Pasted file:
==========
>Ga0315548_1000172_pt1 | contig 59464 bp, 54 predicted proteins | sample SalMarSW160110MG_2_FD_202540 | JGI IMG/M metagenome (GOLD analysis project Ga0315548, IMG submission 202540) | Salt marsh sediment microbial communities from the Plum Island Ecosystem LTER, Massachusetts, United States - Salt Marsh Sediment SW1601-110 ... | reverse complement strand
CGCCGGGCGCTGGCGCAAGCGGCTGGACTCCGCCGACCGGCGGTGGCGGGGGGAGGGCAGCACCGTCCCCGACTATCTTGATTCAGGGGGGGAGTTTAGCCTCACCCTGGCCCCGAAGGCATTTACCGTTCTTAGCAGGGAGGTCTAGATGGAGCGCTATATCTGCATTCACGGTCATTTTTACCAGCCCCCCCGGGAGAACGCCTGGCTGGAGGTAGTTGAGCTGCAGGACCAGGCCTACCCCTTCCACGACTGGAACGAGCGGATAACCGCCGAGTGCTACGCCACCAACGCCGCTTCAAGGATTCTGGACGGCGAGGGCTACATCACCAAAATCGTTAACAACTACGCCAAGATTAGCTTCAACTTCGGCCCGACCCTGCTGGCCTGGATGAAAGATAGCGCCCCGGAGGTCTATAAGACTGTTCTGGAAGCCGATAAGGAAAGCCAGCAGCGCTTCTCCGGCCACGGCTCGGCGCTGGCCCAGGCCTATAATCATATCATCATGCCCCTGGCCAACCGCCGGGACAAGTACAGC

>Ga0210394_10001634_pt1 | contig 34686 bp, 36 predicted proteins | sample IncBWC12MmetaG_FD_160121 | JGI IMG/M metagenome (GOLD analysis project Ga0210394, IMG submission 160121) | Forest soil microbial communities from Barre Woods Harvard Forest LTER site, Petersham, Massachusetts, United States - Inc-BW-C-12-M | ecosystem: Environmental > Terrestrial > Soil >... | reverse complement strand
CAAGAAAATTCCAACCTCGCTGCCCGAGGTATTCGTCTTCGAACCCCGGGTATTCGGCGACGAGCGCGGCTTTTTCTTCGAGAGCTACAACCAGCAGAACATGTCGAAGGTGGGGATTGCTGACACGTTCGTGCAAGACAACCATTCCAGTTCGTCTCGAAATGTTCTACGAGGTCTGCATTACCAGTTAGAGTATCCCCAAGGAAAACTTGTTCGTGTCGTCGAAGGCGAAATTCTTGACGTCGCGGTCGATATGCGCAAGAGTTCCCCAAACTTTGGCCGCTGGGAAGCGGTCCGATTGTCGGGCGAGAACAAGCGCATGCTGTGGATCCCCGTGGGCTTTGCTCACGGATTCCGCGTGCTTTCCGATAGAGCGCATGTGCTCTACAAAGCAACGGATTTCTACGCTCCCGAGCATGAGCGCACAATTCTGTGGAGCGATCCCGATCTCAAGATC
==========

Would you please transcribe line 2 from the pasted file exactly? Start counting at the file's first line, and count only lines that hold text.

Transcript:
CGCCGGGCGCTGGCGCAAGCGGCTGGACTCCGCCGACCGGCGGTGGCGGGGGGAGGGCAGCACCGTCCCCGACTATCTTGATTCAGGGGGGGAGTTTAGCCTCACCCTGGCCCCGAAGGCATTTACCGTTCTTAGCAGGGAGGTCTAGATGGAGCGCTATATCTGCATTCACGGTCATTTTTACCAGCCCCCCCGGGAGAACGCCTGGCTGGAGGTAGTTGAGCTGCAGGACCAGGCCTACCCCTTCCACGACTGGAACGAGCGGATAACCGCCGAGTGCTACGCCACCAACGCCGCTTCAAGGATTCTGGACGGCGAGGGCTACATCACCAAAATCGTTAACAACTACGCCAAGATTAGCTTCAACTTCGGCCCGACCCTGCTGGCCTGGATGAAAGATAGCGCCCCGGAGGTCTATAAGACTGTTCTGGAAGCCGATAAGGAAAGCCAGCAGCGCTTCTCCGGCCACGGCTCGGCGCTGGCCCAGGCCTATAATCATATCATCATGCCCCTGGCCAACCGCCGGGACAAGTACAGC